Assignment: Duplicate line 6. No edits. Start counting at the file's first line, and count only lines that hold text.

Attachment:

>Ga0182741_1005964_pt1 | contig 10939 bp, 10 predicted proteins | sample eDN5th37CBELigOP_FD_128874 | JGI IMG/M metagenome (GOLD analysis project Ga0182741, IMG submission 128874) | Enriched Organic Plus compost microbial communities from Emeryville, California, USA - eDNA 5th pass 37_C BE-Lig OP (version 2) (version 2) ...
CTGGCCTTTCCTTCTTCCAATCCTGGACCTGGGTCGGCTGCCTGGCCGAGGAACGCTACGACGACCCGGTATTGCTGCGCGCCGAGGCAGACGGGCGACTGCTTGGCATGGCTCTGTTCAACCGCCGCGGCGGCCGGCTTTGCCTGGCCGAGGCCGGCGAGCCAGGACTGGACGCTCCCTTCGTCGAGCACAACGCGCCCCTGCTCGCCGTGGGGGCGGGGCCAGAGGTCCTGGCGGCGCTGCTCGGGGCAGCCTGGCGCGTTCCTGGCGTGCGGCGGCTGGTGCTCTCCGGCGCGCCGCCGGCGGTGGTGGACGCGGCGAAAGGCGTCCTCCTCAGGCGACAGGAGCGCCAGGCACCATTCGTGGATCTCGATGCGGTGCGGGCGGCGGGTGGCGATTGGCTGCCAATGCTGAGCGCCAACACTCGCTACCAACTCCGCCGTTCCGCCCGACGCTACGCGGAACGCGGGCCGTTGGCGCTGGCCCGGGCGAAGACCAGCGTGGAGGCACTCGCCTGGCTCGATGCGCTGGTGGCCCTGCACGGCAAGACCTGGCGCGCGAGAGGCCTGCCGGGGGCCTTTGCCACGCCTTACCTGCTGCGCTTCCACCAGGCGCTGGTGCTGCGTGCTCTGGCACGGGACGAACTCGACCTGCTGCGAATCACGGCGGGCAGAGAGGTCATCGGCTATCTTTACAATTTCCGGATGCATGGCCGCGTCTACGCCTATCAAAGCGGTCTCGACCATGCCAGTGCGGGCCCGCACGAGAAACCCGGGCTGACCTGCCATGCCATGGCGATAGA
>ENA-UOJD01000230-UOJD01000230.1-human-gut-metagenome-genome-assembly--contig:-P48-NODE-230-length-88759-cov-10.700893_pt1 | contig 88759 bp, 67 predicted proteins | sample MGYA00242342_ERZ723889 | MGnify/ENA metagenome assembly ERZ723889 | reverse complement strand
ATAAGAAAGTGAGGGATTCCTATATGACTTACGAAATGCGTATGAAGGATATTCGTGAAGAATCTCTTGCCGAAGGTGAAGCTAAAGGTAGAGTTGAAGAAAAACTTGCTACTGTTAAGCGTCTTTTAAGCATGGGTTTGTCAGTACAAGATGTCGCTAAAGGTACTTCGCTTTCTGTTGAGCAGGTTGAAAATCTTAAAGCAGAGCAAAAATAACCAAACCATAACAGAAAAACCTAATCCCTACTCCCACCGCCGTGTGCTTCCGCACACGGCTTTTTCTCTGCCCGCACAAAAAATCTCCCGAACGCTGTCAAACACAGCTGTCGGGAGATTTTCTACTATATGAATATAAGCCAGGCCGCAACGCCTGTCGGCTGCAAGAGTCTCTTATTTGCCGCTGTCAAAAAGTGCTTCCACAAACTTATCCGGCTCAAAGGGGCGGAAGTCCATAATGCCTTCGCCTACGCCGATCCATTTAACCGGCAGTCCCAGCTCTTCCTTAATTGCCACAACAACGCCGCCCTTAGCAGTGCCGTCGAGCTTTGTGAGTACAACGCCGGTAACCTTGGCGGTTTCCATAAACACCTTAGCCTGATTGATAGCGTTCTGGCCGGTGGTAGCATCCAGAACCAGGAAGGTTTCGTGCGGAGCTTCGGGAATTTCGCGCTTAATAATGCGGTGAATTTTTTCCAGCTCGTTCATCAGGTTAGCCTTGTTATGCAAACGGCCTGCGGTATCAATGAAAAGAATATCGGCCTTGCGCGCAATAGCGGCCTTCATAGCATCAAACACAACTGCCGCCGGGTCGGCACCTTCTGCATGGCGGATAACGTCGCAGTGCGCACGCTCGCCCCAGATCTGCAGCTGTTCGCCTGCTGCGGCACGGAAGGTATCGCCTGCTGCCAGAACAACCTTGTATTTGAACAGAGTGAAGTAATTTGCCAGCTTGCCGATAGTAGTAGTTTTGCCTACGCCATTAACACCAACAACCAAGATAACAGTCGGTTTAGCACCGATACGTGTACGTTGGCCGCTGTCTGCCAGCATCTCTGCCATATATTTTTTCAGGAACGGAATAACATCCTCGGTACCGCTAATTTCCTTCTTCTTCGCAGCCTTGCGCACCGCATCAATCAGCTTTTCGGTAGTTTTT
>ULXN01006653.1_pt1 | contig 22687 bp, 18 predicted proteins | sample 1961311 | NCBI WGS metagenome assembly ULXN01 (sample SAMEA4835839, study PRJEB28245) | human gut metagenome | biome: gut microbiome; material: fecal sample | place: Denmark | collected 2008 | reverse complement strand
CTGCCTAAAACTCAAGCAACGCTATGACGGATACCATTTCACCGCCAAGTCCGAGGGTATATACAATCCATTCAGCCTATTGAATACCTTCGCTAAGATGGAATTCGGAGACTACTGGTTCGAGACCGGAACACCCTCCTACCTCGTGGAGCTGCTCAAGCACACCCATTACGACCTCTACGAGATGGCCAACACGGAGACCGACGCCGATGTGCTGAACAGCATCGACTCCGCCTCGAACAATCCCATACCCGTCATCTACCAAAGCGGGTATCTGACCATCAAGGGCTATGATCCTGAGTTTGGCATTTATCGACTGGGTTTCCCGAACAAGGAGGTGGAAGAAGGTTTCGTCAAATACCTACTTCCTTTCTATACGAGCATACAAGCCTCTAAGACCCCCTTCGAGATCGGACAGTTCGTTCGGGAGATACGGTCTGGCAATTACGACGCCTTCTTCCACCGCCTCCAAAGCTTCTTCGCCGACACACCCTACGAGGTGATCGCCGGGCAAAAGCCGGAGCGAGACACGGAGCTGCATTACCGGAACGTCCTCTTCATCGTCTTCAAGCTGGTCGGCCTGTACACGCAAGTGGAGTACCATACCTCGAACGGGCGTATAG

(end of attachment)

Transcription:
CTGCCTAAAACTCAAGCAACGCTATGACGGATACCATTTCACCGCCAAGTCCGAGGGTATATACAATCCATTCAGCCTATTGAATACCTTCGCTAAGATGGAATTCGGAGACTACTGGTTCGAGACCGGAACACCCTCCTACCTCGTGGAGCTGCTCAAGCACACCCATTACGACCTCTACGAGATGGCCAACACGGAGACCGACGCCGATGTGCTGAACAGCATCGACTCCGCCTCGAACAATCCCATACCCGTCATCTACCAAAGCGGGTATCTGACCATCAAGGGCTATGATCCTGAGTTTGGCATTTATCGACTGGGTTTCCCGAACAAGGAGGTGGAAGAAGGTTTCGTCAAATACCTACTTCCTTTCTATACGAGCATACAAGCCTCTAAGACCCCCTTCGAGATCGGACAGTTCGTTCGGGAGATACGGTCTGGCAATTACGACGCCTTCTTCCACCGCCTCCAAAGCTTCTTCGCCGACACACCCTACGAGGTGATCGCCGGGCAAAAGCCGGAGCGAGACACGGAGCTGCATTACCGGAACGTCCTCTTCATCGTCTTCAAGCTGGTCGGCCTGTACACGCAAGTGGAGTACCATACCTCGAACGGGCGTATAG